Henry VI, Pt. 3
Act 4, Scene 3
Edward’s camp near Warwick.
- Enter three Watchmen to guard the King’s tent.
First Watchman2 - 3
- Come on, my masters, each man take his stand,
- The King by this is set him down to sleep.
- What, will he not to bed?
First Watchman5 - 7
- Why, no; for he hath made a solemn vow
- Never to lie and take his natural rest
- Till Warwick or himself be quite suppress’d.
Second Watchman8 - 9
- Tomorrow then belike shall be the day,
- If Warwick be so near as men report.
Third Watchman10 - 11
- But say, I pray, what nobleman is that
- That with the King here resteth in his tent?
- ’Tis the Lord Hastings, the King’s chiefest friend.
Third Watchman13 - 15
- O, is it so? But why commands the King
- That his chief followers lodge in towns about him,
- While he himself keeps in the cold field?
- ’Tis the more honor, because more dangerous.
Third Watchman17 - 20
- Ay, but give me worship and quietness,
- I like it better than a dangerous honor.
- If Warwick knew in what estate he stands,
- ’Tis to be doubted he would waken him.
- Unless our halberds did shut up his passage.
Second Watchman22 - 23
- Ay; wherefore else guard we his royal tent
- But to defend his person from night-foes?
- Enter Warwick, Clarence, Oxford, Somerset, and French
- Soldiers, silent all.
Earl of Warwick26 - 28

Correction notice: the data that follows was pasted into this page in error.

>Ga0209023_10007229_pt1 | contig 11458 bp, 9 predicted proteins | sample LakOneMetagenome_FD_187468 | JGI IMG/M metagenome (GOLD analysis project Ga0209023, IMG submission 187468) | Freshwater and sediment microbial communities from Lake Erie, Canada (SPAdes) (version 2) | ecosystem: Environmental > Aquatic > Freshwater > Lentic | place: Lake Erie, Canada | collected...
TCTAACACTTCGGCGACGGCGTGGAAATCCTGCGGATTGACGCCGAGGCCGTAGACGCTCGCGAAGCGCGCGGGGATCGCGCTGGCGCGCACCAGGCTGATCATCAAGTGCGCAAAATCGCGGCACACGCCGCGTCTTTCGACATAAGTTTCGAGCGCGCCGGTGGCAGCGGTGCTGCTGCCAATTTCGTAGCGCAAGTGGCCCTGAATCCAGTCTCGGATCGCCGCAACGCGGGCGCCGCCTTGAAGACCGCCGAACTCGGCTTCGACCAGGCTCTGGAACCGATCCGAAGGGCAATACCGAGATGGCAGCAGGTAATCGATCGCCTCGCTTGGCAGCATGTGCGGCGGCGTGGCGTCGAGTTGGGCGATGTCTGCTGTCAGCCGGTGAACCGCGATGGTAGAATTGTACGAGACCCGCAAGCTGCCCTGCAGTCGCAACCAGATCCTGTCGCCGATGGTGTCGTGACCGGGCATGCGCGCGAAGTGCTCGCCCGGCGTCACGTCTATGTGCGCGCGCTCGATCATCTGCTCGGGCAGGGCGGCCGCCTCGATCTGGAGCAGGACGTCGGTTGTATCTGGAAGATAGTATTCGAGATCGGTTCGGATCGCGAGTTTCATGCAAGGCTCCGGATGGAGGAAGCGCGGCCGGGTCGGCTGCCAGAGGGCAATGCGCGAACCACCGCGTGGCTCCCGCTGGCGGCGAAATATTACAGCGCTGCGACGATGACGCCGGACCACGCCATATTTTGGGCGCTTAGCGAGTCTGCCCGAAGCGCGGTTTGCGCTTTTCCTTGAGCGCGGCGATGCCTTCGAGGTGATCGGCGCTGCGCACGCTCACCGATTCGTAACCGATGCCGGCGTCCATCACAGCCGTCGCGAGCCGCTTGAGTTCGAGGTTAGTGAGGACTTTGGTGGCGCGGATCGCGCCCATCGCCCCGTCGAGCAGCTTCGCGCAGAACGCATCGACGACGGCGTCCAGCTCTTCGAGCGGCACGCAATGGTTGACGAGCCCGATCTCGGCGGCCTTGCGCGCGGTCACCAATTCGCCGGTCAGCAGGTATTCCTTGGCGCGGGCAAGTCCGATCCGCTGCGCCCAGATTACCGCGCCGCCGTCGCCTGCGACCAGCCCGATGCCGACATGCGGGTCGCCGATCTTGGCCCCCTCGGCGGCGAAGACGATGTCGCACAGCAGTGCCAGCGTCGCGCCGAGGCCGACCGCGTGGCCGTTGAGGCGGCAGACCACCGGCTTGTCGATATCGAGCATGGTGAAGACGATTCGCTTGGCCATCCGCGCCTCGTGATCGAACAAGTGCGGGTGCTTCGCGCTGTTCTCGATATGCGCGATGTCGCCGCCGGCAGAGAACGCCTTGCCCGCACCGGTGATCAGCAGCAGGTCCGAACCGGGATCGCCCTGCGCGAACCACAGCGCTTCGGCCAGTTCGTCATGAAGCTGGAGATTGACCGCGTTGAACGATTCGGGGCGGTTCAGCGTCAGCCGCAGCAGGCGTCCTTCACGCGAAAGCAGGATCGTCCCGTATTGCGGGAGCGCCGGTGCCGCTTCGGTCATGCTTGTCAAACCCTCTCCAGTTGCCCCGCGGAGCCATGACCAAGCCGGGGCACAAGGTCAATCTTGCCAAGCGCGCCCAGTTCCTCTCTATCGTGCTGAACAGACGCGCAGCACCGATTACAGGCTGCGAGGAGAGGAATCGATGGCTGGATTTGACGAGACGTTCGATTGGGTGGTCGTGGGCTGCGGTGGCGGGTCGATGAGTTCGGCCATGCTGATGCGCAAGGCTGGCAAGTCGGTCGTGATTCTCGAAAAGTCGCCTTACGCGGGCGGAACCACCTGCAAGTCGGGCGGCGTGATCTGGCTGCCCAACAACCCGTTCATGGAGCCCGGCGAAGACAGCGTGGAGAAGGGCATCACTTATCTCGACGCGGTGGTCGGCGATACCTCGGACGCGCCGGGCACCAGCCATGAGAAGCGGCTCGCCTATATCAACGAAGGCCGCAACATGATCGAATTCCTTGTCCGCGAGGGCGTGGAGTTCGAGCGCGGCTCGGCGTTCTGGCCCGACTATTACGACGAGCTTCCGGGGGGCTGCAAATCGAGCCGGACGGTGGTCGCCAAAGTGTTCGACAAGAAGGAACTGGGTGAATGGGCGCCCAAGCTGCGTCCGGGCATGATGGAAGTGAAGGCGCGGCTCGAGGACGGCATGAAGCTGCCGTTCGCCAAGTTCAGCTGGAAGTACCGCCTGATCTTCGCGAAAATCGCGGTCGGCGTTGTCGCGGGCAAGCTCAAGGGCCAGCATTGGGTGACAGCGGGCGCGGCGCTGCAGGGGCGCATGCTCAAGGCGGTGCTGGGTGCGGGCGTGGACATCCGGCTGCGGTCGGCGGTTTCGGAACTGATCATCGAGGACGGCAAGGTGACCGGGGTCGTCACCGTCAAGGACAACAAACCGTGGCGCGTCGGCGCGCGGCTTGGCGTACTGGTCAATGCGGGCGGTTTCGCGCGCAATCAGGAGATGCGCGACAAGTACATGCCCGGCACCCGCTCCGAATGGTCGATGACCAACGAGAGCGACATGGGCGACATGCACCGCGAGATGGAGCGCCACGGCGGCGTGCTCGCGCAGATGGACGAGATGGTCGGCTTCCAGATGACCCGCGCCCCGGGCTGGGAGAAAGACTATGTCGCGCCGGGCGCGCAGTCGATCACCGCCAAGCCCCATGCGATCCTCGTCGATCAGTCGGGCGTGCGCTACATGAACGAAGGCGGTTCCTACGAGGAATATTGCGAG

- This is his tent, and see where stand his guard.
- Courage, my masters! Honor now or never!
- But follow me, and Edward shall be ours.
- Who goes there?
- Stay, or thou diest!
- Warwick and the rest cry all, “Warwick! Warwick!” and set
- upon the Guard, who fly, crying, “Arm! Arm!”, Warwick and
- the rest following them.
- The Drum playing and Trumpet sounding, enter Warwick,
- Somerset, and the rest, bringing the King Edward out in his
- gown, sitting in a chair.
- Richard of Gloucester and Hastings fly over the stage.
Duke of Somerset38
- What are they that fly there?
Earl of Warwick39
- Richard and Hastings. Let them go, here is The Duke.
King Edward40 - 41
- The Duke? Why, Warwick, when we parted,
- Thou call’dst me King.
Earl of Warwick42 - 51
- Ay, but the case is alter’d.
- When you disgrac’d me in my embassade,
- Then I degraded you from being king,
- And come now to create you Duke of York.
- Alas, how should you govern any kingdom,
- That know not how to use ambassadors,
- Nor how to be contented with one wife,
- Nor how to use your brothers brotherly,
- Nor how to study for the people’s welfare,
- Nor how to shroud yourself from enemies?
King Edward52 - 58
- Yea, brother of Clarence, art thou here too?
- Nay then I see that Edward needs must down.
- Yet, Warwick, in despite of all mischance,
- Of thee thyself and all thy complices,
- Edward will always bear himself as king.
- Though Fortune’s malice overthrow my state,
- My mind exceeds the compass of her wheel.
Earl of Warwick59 - 69
- Then for his mind, be Edward England’s king.
- Takes off his crown.
- But Henry now shall wear the English crown,
- And be true king indeed, thou but the shadow.
- My Lord of Somerset, at my request,
- See that forthwith Duke Edward be convey’d
- Unto my brother, Archbishop of York.
- When I have fought with Pembroke and his fellows,
- I’ll follow you, and tell what answer
- Lewis and the Lady Bona send to him.
- Now for awhile farewell, good Duke of York.
- They lead him out forcibly.
King Edward71 - 72
- What fates impose, that men must needs abide;
- It boots not to resist both wind and tide.
- Exit guarded, with Somerset.
Earl of Oxford74 - 75
- What now remains, my lords, for us to do
- But march to London with our soldiers?
Earl of Warwick76 - 78
- Ay, that’s the first thing that we have to do,
- To free King Henry from imprisonment,
- And see him seated in the regal throne.